Change North Korea policyNorth Korea has publicly disgraced the Blue House once again. Last weekend, Kim Kye-kwan, a high-ranking North Korean diplomat, issued a terse statement ridiculing Chung Eui-yong, director of the National Security Office in the Blue House, for his “presumptuous and stupid act to deliver a birthday greeting from U.S. President Donald Trump” on his behalf. Kim hurled unbearable insults to Chung — and by extension to President Moon Jae-in and the South Korean people. Nevertheless, the Blue House has kept mum. How long will the government show generosity toward the recalcitrant state across the border?
Pyongyang’s derogatory statements against the Blue House are nothing new. Last year, it denounced President Moon’s speech on the creation of an inter-Korean “peace economy” on Aug. 15, Liberation Day, for “barking like a scared dog.” Two months earlier, North Korea humiliated Moon by exposing the fact that he had sent North Korean leader Kim Jong-un an invitation to the South Korea-Asean Summit in Busan, but Kim failed to show up. North Korea’s repetition of these mean acts mostly resulted from the Blue House’s silence about them.
More troublesome than Kim Kye-kwan’s rude talk is his rude message — he raised a fundamental question about the role of the Moon administration as a mediator between North Korea and the United States. If what North Korea said is true — that there is an exclusive communication channel between Pyongyang and Washington — Seoul has long been ignored by Pyongyang and Washington during their talks. National Security Office head Chung must tell the truth behind what’s going on.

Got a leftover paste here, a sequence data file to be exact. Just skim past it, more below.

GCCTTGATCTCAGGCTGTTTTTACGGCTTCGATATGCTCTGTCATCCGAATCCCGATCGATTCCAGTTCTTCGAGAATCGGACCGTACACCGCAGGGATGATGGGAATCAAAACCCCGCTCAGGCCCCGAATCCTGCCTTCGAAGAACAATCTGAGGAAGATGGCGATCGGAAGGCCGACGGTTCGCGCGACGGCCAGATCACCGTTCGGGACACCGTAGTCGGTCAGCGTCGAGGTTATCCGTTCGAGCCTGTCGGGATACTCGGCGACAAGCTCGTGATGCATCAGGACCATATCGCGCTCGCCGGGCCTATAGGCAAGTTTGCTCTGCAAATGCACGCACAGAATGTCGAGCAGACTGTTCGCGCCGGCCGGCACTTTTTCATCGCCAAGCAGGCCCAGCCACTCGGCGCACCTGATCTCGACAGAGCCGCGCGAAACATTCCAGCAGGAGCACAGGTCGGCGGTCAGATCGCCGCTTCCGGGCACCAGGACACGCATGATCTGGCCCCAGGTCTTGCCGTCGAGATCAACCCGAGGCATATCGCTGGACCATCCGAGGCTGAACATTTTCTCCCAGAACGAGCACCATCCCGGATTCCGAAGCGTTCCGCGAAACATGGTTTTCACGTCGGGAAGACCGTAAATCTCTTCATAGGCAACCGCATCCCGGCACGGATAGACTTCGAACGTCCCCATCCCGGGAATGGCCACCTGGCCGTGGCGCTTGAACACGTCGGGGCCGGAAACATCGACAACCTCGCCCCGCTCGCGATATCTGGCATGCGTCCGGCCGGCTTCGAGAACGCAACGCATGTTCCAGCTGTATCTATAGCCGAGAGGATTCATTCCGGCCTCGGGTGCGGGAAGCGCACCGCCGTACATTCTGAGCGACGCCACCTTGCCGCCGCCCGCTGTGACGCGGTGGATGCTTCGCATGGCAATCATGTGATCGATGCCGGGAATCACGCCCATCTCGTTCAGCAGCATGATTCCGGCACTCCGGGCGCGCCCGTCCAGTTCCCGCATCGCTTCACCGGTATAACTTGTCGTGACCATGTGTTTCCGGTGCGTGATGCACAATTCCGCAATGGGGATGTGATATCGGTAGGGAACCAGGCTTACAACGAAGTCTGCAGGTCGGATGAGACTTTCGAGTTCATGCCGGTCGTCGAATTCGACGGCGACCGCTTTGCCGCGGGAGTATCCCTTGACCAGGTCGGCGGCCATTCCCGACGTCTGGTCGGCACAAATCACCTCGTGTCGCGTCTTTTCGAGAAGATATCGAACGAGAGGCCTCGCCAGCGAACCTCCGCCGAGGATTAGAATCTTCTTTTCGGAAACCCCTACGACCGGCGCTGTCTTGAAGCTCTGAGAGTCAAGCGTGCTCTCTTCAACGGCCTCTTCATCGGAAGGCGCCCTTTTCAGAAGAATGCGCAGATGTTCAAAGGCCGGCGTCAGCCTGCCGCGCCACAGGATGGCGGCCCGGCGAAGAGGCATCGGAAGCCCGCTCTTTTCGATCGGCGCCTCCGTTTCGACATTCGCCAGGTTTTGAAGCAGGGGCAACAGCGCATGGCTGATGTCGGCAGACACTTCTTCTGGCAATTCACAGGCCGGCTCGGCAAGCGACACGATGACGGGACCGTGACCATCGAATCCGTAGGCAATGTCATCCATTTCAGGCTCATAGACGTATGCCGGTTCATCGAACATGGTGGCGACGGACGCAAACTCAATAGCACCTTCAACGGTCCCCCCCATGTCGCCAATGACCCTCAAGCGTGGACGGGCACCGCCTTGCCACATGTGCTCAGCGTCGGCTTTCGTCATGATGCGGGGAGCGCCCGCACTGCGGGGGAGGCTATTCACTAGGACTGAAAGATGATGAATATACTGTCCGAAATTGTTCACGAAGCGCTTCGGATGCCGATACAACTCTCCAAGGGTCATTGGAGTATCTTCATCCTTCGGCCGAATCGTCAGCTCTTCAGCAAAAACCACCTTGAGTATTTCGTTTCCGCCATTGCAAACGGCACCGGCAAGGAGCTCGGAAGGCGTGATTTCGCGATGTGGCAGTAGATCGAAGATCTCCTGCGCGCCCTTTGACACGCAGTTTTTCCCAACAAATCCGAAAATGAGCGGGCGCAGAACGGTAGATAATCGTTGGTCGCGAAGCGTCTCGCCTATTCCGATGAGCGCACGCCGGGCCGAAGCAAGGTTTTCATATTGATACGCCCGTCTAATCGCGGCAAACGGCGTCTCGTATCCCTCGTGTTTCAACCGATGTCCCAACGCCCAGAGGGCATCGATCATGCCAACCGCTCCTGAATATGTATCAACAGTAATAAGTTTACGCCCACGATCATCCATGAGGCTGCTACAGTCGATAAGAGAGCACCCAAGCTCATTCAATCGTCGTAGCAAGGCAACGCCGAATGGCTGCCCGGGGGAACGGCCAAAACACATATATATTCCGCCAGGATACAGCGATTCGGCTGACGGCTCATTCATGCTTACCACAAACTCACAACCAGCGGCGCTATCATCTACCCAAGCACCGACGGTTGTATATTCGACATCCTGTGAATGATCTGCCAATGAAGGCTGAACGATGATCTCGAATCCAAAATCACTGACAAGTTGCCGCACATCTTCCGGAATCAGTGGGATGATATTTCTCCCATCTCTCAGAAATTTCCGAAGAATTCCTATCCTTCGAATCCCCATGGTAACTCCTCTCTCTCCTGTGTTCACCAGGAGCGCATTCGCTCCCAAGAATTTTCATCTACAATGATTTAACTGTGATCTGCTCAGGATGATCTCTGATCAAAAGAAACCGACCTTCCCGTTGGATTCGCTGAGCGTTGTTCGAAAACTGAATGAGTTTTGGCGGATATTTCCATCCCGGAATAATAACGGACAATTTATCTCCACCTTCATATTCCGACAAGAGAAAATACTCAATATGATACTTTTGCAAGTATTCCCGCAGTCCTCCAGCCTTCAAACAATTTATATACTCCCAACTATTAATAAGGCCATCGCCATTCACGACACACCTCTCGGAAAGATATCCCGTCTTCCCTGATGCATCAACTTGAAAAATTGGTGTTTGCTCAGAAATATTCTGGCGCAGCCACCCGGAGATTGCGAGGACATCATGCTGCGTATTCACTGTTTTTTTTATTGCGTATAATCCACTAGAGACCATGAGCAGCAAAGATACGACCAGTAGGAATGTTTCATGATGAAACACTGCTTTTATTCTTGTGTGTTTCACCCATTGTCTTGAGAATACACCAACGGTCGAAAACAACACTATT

Kim’s statement constitutes a straightforward rejection of the South Korean government’s role as mediator. He warned Seoul “not to have a futile dream to step in the amicable relationship” between the leaders of North Korea and the United States. Kim also said that North Korea will not “waste time being cheated by Washington,” vowing to take “our own way” in the future. His remarks translate into a threat to return to the “completion of nuclear armaments,” as determined in the plenary session of the Workers’ Party at the end of last year. The Moon administration must not confuse Kim Jong-un now with him in early 2018 when he suddenly launched peace offensives.
The Blue House must change its diplomatic and security strategies now focused on accelerating dialogue with North Korea. It must review its cherished role as a “facilitator” and “mediator” as soon as possible. It must not stick with its past strategy when its counterpart changes its course of action. The government must restore its relations with the United States and Japan, which were strained as a result of being engrossed in improving inter-Korean ties.
Moon holds his New Year’s press conference on Tuesday. He must present new visions on his diplomatic and security strategies to help achieve denuclearization of the North. If he only adheres to his hopes for a peace economy and Kim’s return trip to Seoul, he cannot weather this crisis.